by P. Braithwaite
I’m coming to terms with the fact that I’m a storyteller. Not a life coach. Not an English professor. Not a shaman, a journalist, a novelist, or even a blogger. I’m a storyteller – a person who tells stories.
But here’s the kicker…you’re a storyteller too.
We’re all storytellers. I tell stories publically. Maybe you tell yours privately. Maybe you tell your stories to yourself. I have a whole stash of short stories that I need to submit for publication. But you, dear friend, are a brilliant storyteller too. Your stories are beautiful and complex. They send chills down my spine when I hear them. Your stories are a work of art.
See, we all tell stories to mitigate our experience. We tell stories, create characters, villains, victims, plot twists and climaxes, to put some space between ourselves and our pain. We protect our pain – our beautiful and terrifying pain – by creating these intricate containers for it. Our stories are mausoleums for our pain.
People sometimes ask me how I can write openly about my life. It always makes me feel weird (just because I write personal stuff doesn’t mean I want to talk about it…lol). I can write them because somewhere in the earlier part of the last decade I realized that I am not my stories. I’m not even a reflection of those stories; I don’t necessarily live inside my stories. I’m not an embodiment of those stories. And when you read them, you’re not really getting the deepest parts of me. I’m not my baggage. I’m simply a character named Patia…in a story written by me. I’m a hologram of all that I am. My stories, I thought, hold no power over me. So I started giving my stories away. I started selling them like bean-pies, running up on cars with a squeegee and a story. I feel a pay day coming pretty soon…
But while I was telling my stories – some sad, some funny, some twisted, ALL incomplete — I didn’t realize that stories are vessels for pain. I was tucking tiny packets of my pain into each story, and shipping them somewhere away from me. The stories we choose to tell, whether happy or sad, are vessels for our inner-turmoil and heartache. When we tell a distorted story, it becomes a vessel for what we’re not ready to see. When we tell an honest story – it becomes a vessel for the pain we’re not trying to feel.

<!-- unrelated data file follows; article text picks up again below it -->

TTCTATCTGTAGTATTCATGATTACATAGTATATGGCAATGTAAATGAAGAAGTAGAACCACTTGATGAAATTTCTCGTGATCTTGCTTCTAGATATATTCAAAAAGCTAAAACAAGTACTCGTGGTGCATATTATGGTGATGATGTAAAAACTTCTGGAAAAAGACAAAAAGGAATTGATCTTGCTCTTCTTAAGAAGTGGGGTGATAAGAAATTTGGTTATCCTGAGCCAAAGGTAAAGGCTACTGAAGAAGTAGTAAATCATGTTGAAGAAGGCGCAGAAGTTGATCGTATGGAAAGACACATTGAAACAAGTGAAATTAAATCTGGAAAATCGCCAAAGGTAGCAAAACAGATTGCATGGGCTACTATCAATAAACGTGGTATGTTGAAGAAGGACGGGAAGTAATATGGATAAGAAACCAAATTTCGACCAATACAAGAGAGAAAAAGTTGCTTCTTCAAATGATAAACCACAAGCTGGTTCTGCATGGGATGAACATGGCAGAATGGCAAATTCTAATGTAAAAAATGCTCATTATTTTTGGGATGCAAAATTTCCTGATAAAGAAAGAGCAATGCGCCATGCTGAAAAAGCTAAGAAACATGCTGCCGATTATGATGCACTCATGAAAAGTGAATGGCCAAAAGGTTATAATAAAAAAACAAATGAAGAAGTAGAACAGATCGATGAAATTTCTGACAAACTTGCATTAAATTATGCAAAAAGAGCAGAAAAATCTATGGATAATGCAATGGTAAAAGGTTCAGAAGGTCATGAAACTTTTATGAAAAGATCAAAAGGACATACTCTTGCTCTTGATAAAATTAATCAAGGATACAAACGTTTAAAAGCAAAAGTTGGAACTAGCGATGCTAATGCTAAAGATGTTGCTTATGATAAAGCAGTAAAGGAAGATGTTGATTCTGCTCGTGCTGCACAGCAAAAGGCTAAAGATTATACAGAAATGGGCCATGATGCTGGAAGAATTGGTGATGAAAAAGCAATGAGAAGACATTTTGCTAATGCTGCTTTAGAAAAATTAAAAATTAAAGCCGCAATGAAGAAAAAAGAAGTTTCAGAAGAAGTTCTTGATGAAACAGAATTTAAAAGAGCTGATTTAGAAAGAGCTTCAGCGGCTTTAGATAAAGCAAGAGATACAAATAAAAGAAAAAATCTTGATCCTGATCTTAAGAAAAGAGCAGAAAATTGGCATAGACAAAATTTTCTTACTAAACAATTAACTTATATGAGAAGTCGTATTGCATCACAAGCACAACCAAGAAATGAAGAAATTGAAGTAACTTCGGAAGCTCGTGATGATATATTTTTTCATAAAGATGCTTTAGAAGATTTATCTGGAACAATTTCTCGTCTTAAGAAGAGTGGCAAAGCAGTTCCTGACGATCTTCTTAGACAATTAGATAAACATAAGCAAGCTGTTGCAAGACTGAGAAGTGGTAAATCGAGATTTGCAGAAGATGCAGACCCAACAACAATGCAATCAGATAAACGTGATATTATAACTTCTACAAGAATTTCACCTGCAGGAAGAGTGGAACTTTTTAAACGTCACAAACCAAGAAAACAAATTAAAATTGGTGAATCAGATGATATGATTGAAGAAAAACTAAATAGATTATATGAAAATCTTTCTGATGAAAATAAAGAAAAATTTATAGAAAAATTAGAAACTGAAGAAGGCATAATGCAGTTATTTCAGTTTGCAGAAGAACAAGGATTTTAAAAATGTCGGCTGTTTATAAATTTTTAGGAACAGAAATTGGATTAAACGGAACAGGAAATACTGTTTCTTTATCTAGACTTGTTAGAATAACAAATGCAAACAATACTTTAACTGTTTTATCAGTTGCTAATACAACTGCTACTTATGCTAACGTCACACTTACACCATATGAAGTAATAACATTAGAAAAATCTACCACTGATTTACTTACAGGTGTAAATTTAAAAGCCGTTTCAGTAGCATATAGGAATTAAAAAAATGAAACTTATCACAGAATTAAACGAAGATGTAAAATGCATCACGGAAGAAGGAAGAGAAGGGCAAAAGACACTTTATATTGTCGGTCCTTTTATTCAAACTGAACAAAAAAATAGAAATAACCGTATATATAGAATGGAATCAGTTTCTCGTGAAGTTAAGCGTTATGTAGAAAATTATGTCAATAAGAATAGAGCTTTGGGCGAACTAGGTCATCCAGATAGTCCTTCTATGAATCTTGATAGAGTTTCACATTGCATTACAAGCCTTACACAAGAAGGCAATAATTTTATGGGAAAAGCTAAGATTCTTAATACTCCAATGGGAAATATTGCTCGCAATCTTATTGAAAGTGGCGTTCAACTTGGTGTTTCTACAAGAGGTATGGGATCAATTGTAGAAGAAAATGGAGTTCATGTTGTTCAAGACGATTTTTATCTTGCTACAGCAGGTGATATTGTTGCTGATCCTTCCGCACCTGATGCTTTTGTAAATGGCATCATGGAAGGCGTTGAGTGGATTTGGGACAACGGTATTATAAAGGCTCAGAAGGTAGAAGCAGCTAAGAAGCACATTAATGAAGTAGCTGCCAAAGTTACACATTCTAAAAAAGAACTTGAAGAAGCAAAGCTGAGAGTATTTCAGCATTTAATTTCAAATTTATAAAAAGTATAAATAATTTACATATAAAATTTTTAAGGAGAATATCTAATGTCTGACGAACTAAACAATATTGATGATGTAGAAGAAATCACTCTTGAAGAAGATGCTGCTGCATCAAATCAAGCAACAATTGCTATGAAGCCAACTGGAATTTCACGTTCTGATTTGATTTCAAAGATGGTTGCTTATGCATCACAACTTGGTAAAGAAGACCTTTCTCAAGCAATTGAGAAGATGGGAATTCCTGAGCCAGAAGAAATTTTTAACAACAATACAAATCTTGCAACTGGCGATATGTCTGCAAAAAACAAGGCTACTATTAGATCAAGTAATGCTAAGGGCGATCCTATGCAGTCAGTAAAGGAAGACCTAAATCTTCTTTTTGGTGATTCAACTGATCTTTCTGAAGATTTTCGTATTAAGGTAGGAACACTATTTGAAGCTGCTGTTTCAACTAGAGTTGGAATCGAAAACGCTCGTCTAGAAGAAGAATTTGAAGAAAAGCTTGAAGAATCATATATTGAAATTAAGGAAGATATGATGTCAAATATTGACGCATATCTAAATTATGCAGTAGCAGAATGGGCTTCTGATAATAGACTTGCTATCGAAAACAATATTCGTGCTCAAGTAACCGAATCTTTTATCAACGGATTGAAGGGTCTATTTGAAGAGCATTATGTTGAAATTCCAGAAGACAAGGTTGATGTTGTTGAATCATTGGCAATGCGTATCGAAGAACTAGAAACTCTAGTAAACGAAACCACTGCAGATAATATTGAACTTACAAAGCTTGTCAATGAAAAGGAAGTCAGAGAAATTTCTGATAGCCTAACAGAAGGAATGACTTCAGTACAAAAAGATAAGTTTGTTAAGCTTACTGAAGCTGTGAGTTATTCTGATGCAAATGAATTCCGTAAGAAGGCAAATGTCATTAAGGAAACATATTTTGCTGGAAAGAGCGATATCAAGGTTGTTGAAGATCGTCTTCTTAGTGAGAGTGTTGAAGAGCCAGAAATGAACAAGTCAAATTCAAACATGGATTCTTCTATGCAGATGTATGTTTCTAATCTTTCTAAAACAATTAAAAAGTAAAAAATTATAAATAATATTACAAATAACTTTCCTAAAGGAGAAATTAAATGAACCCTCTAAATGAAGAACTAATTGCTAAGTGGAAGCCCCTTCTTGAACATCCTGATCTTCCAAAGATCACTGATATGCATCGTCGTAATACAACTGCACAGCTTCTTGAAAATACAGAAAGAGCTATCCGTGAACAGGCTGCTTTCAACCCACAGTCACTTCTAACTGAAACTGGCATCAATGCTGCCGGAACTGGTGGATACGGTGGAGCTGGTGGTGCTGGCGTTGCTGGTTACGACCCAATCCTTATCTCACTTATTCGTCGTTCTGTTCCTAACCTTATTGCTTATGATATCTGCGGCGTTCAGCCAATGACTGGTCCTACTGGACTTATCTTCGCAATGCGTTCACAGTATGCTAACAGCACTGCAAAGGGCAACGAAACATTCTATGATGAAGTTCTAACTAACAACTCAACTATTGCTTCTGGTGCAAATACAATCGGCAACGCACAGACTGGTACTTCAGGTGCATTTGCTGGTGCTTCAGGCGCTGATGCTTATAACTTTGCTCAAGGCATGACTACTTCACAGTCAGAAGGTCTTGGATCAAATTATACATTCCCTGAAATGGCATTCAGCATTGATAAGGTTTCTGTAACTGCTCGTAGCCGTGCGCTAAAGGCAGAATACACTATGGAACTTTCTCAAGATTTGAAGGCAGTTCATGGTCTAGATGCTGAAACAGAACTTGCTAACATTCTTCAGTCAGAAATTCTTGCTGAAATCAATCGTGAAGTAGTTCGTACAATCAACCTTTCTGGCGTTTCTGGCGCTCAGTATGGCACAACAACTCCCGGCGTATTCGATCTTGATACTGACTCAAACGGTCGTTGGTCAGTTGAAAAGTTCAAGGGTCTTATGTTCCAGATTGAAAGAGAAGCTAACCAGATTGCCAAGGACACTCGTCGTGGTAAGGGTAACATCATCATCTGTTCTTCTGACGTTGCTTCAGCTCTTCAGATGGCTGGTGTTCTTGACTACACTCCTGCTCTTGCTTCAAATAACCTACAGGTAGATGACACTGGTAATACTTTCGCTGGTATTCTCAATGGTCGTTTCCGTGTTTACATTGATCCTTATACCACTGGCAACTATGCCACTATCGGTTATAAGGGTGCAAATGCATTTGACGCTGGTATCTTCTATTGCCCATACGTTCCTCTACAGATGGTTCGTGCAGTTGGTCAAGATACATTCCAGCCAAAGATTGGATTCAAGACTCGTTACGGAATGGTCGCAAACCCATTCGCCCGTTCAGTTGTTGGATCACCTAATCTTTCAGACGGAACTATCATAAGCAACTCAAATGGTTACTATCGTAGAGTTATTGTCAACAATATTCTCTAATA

Every time we concoct a story, we have to jump out of our hearts and stand inside our heads. And when we’re in our heads, we don’t feel. I thought I’d built a bridge between my heart and my head.
But sometimes the traffic is pretty bad…
So, when you’re sharing your stories with yourself, your friends, your lovers or your journal – know that your story (though valid and beautiful and really good) is separating you from your inner truths. Our stories keep us attached to our pain and our brokenness. Our stories keep us tied to our humanity. And I’m of the mind, that we’re so much more than human. I don’t want to be attached to my pain anymore. I don’t want to protect my own delusions.
So what I’m learning today is that I’m a storyteller, but that’s a role I play. Storytelling is a verb. It’s a dress my ego wears when she wants to feel fancy. And that’s okay. We must learn to drop our stories and sit in our hearts – even if our hearts are rooms filled with hurt and pain (it’s okay, they don’t live there…they’re just visiting). We must drop our stories, so we can take custody of our own hearts.
I’ll go first…
When I drop my story, I am feel: Broken, Alone, Defeated, like a failure. I feel inadequate and scared that everything I am isn’t nearly as beautiful or powerful as it should be. I feel angry. I feel a constant stream of low-seething anger that radiates from an oven in my heart.
My passion and my anger are intertwined. (Is that a story or a feeling? I’m not sure.)
So we create stories – and those stories create baby stories – we create reasons and conditions around the feelings we don’t like. And, sure, we’ll say things like “I am hurt” or “I am sad” but those are false because what we feel and who we are…are separate. And while firmly and falsely convinced that we “are” our feelings, we start to explain ourselves… and once we do that, we’re no longer living fully. We’re building monuments and statues to protect and serve our pain.
I’m not staying stories are bad. I’ll never stop telling stories, but we must learn to make our stories work for us. I must learn to make my stories work for me.
We must learn to live inside our hearts – life is meant to be experienced through the heart.
So today, I am learning that while we are not our stories, we’re not our feelings either. And the sooner we make peace with the feelings behind the stories, the sooner we can let them all go.
And I’m not sure…
but I suspect…
….that what’s left is wholly beautiful, complete, and awesome in it’s powerful and simplicity.
And so it is.
What pain are you protecting today?
Pssst…wondering why I’m blogging so much? I’m partaking in a 31 day blog posting challenge. I basically have to write everyday. I know it sounds simple, but this is arguably the hardest thing I’ve done since writing my graduate thesis. Anyway…here’s today’s offering. #31writenow #nablopomo